By analysing satellite images, oceanographers have found that small oil spills in the heavily drilled northern Gulf of Mexico are often much larger than reported. The researchers presented their results last week at the Gulf of Mexico Oil Spill and Ecosystem Science Conference in New Orleans, Louisiana.
Small oil spills — ranging from oil-drilling mishaps to ships discharging fuel — occur with surprising regularity, and tend to escape the public's attention that follows big spills. When someone spills petroleum or derived products in US waters, the accident must be reported to the US Coast Guard’s National Response Center in Washington DC. Those who report such spills are required to provide their own estimates of the area affected.
The oceanographers, based at Florida State University (FSU) in Tallahassee, worked with SkyTruth in Shepherdstown, West Virginia, a non-profit organisation that tracks oil spills and other events using mainly publicly available satellite images. The goal was to take a closer look at the chronic small spills by exploiting an FSU database of much higher resolution satellite images, obtained using a type of radar called synthetic aperture radar (SAR), which had been used to study slicks formed by natural oil seeps.
After identifying images that showed accidental slicks, FSU graduate student Samira Daneshgar Asl analysed the images with a programme that uses telltale differences in water surface texture where oil is present to calculate slick areas. She found that the slicks with known human causes were typically about 13 times larger than the estimates reported to the National Response Center.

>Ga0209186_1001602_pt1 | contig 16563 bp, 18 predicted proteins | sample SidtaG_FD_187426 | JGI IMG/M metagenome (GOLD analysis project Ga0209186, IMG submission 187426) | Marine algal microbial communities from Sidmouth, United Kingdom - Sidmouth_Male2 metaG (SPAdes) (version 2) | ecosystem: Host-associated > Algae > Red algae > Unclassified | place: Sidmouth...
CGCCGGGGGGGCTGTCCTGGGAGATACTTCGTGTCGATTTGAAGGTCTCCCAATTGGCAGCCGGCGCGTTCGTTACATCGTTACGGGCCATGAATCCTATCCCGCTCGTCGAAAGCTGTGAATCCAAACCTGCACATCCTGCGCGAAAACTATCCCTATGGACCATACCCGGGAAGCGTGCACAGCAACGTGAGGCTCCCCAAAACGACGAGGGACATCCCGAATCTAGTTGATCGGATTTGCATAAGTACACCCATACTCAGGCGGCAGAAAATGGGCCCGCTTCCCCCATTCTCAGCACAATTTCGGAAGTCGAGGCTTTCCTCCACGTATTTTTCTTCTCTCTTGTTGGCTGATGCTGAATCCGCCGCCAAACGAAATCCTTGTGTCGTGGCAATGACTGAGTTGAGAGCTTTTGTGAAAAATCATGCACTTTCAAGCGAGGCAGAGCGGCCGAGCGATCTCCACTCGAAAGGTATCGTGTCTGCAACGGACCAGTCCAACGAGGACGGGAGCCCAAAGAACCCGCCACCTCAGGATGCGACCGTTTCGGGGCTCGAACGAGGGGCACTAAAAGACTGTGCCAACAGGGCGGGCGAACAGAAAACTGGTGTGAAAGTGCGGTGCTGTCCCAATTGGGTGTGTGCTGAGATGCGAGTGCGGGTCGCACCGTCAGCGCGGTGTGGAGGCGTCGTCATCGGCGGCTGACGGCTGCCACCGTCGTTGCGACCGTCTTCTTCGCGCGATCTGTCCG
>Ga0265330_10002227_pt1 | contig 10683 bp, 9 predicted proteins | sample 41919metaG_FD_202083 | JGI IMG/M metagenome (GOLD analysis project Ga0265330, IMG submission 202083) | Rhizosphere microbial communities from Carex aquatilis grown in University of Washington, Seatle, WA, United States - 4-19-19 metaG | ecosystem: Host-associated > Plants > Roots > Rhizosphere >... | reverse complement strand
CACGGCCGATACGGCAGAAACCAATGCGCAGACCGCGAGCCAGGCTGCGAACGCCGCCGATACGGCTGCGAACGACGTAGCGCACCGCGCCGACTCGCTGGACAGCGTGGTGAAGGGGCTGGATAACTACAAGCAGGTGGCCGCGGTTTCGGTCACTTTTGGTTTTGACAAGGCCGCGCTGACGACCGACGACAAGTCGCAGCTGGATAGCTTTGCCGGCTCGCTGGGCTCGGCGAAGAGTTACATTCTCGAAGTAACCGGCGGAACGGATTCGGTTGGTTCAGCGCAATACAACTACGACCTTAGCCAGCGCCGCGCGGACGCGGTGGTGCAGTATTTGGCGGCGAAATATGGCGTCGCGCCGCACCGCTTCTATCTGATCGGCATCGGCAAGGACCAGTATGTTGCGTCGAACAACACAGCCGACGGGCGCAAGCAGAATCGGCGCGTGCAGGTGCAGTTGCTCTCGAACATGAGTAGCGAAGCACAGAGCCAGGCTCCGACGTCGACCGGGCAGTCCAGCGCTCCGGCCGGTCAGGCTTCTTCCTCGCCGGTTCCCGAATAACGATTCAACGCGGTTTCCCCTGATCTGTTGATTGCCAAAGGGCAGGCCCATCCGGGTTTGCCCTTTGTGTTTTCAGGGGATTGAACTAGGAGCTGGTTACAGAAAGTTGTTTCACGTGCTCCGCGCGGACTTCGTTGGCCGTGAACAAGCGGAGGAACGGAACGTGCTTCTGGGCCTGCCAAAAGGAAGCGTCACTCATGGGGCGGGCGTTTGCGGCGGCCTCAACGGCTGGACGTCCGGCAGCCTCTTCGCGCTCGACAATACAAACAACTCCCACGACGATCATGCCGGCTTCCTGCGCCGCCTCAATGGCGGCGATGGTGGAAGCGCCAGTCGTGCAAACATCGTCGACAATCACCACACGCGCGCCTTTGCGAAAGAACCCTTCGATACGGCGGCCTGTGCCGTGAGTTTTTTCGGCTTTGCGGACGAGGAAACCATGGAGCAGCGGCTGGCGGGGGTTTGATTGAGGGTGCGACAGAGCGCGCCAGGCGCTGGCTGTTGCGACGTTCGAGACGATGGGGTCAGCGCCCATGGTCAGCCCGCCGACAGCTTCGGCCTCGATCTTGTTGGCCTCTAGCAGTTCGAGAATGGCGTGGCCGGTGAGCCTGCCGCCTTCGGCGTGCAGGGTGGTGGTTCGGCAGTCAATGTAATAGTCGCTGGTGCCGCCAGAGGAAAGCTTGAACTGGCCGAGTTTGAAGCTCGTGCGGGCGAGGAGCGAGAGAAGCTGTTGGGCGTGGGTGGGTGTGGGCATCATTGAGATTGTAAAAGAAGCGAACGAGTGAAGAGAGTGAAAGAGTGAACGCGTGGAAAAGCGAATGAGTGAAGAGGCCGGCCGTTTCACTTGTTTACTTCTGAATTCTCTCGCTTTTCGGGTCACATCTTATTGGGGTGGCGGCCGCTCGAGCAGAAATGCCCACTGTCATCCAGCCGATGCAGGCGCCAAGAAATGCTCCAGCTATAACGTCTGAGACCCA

“There is very consistent underreporting of the magnitude of [oil] releases,” says FSU team leader Ian MacDonald. “Sometimes it’s quite laughable.” On the positive side, he says that his team did find that the slicks had consistently been reported.
"It is not surprising that there are discrepancies" between the radar images and the assessments reported to the Coast Guard, says Emily Kennedy, a policy analyst at the American Petroleum Institute, an industry group in Washington DC. “Remote-sensing applications can be challenging, since they often provide false positives because of natural phenomenon like sea kelp.” She notes that such images require a lot of “ground truthing” — confirming that the image shows a real slick by visiting the site, for example.
John Amos of SkyTruth says that, although there are conditions in which slicks that appear to be oil are not, this challenge is well understood and that the group was careful to weed out any suspect imagery. For additional cross-checking, MacDonald and his team have worked with On Wings of Care, a non-profit organisation based in La Cañada Flintridge, California, that runs surveillance flights over the Gulf of Mexico to take photographs of some spills that they matched to slick samples collected by boat.
MacDonald says that companies face legal repercussions if the Coast Guard traces a spill to them and it hasn’t been reported. However, he says, there seems to be no penalty for a wrong estimate. Under US law, companies are liable for fines that are proportional to the number of barrels spilled, but in the case of small spills, he says these fines are not generally pursued.
Amos says that although the environmental impacts of a single small spill are likely to be negligible, the cumulative effects of many small spills haven’t been assessed because of the underreporting. He worries that a lack of scrutiny might fuel a culture of complacency. “That,” says Amos, “can ultimately lead from small spills to big accidents.”
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